In October of 2016, Stevie Nicks began the 17th solo tour of her career with opening act, The Pretenders. The tour would be a long one, over a year, ending on November 24, 2017 in Dunedin, New Zealand.  By the end of the tour, she performed 67 concerts. The tour was to promote her then most recent solo album, 2016’s 24 Karat Gold: Songs From The Vault.

Thankfully, she recorded several shows on the tour, with the end result being this live Blu-ray release. Two shows were utilized for the live album: one taped in Indianapolis and one Pittsburgh (March 29 and 31 respectively).

The shows themselves were quite unique and entertaining. Given that Nicks was promoting 24 Karat Gold: Songs From The Vault, an album of previously unreleased songs she had newly re-recorded, it is surprising that only three songs from that album are featured (“Belle Fleur,” “Starshine,” “If You Were My Love”). However, she expertly mixes her hits with lesser-known songs from her solo catalogue.

She also surrounded herself with a tight band (including longtime collaborator Waddy Wachtel), acted as musical director, and took on vocal and guitar duties on-stage. Other old friends are on stage as well, including Scott Cargo on drums and Marilyn Davis on backing vocals, who had scored a number one hit with Phil Collins back in 1985 (“Separate Lives”).

This particular tour provided a chance for Nicks to not only connect with older material, but also the audience. Nicks tells great stories about almost every song, providing the audience (and viewer) a chance to hear the inspiration behind the songs. She has a wonderful way of telling stories, some of which are funny and others heartbreaking.

The setlist did, of course, include some of her biggest songs that were written and performed with Fleetwood Mac ( “Rhiannon,” “Landslide,” “Gypsy,” etc). Surprisingly enough, it is the lesser-known songs that are perhaps the most interesting. “New Orleans” and “Moonlight (A Vampire’s Dream),” both from her 2011’s In Your Dreams, are just two examples.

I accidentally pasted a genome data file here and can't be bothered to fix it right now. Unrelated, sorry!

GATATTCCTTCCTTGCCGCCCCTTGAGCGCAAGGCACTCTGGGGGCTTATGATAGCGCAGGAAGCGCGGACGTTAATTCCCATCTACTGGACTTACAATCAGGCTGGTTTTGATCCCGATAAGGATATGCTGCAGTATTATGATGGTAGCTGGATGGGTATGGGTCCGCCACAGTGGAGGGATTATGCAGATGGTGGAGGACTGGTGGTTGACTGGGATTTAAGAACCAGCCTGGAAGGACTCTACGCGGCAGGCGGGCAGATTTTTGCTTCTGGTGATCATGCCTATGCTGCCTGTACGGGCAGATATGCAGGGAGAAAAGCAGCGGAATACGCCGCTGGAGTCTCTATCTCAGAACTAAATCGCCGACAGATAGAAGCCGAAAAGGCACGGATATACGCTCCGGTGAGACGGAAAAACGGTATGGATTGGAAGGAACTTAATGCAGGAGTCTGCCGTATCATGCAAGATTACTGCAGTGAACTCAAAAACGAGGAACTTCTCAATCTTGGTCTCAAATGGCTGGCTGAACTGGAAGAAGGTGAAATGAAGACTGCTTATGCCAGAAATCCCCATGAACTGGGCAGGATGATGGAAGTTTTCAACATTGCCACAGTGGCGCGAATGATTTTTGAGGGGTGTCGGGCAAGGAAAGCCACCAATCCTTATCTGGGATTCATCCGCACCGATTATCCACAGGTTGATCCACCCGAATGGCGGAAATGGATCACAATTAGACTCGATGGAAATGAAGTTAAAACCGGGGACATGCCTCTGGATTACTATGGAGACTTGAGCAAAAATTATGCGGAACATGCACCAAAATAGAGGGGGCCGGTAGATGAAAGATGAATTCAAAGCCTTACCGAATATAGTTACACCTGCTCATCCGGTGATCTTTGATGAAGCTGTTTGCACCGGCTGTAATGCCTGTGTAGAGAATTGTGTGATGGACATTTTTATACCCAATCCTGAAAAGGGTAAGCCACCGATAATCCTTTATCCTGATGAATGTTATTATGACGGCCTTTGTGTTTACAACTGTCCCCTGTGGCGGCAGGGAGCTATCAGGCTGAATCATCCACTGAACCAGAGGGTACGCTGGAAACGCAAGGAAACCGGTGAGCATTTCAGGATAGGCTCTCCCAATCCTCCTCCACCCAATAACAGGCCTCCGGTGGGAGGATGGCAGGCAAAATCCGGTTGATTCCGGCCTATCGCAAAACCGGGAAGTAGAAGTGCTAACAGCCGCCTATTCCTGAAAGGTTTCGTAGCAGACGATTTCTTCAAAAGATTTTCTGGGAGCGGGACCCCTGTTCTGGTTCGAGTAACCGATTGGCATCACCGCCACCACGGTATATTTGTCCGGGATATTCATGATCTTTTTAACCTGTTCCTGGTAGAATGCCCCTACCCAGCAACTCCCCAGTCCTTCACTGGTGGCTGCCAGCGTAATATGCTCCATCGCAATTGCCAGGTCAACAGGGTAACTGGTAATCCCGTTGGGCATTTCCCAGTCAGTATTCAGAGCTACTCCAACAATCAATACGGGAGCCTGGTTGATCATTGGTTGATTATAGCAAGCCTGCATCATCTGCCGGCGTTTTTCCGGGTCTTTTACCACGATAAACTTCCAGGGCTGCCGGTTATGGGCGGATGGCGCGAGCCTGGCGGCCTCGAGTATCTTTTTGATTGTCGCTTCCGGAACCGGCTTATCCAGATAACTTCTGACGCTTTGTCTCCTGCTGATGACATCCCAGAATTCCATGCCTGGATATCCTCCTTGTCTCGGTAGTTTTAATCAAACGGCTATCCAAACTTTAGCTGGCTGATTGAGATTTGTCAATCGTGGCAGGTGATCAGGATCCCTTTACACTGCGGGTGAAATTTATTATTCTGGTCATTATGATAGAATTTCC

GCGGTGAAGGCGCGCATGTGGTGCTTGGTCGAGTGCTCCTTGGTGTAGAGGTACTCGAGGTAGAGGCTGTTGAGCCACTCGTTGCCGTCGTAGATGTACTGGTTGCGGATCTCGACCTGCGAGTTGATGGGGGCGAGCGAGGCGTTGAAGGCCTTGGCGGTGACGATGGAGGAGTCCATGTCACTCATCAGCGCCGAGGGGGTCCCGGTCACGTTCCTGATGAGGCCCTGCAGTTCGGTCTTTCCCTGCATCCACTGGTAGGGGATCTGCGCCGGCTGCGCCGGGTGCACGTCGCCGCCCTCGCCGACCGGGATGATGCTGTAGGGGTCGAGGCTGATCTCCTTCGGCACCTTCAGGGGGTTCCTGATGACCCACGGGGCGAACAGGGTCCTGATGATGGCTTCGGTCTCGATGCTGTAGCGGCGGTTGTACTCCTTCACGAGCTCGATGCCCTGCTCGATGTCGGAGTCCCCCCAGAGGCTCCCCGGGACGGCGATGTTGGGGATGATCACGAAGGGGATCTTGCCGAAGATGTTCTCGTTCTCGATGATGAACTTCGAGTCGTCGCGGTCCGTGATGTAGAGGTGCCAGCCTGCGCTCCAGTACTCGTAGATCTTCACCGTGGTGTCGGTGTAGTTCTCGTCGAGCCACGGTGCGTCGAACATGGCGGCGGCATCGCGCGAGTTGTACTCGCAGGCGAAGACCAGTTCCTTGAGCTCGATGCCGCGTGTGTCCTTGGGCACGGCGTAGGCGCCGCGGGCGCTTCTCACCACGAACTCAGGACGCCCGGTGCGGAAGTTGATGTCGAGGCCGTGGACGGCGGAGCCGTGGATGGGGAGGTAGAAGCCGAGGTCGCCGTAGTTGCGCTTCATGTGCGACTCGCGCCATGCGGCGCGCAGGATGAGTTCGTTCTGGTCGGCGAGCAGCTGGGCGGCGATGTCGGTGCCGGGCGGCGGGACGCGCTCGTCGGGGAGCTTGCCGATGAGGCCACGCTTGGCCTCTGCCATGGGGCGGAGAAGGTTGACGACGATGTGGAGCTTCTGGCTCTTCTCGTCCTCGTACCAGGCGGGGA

The 24 Karat Gold Tour by Stevie Nicks

The recording is flawless, and the 5.1 mix could not be better. Wisely, 5.1 is utilized to put listener square in the middle of the show. By using the surround sound, one feels as if they are sitting in the audience. The mix is perfect with no one instrument, or voice, dominating. Any special effects with 5.1 are kept to a minimum, which is perfect. Nicks, Wachtel, Joe Thomas, Karen Johnson, and Frank Pappalardo obviously spent a great deal of time in getting the sound right. Live In Concert: The 24 Karat Gold Tour is one of the best sounding live recordings that this reviewer has heard.

Live In Concert: The 24 Karat Gold Tour is Nicks’ second live album, following 2009’s The Soundstage Sessions. Again, Nicks is not an artist to release products for the sake of releasing an album or filling in gaps. She releases albums that have meaning to her, and this tour obviously meant a great deal to her personally and professionally. For a variety of reasons, the album and film were not released immediately following the end of the tour. Fans had to wait three years, but it was worth the wait. For those lucky enough to have seen the show in person, it serves as a brilliant souvenir. For others, it is a chance to witness an artist in her prime.

Overall, Live In Concert: The 24 Karat Gold Tour is a brilliant-sounding live album. It not only technically sounds good, but the band is tight and Nicks is her wonderful self. The concert served as an opportunity for Nicks to tell her story in song and in chat with the audience. It is also a great opportunity for music lovers to discover material that one may not have been previously aware of and missed out first time around. Simply put, it is a brilliant Blu-ray of a brilliant show.

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About the Author
Aaron Badgley developed a love of music at a very young age, growing up in a house with the radio or records being played all the time. He went on to a career in radio, producing many shows, as well as being the sound man for numerous concerts in the 1980s. He also had a syndicated radio show, Beatles Universe, which played throughout North America for five years. He has written for numerous publications and continues to enjoy music whenever he can.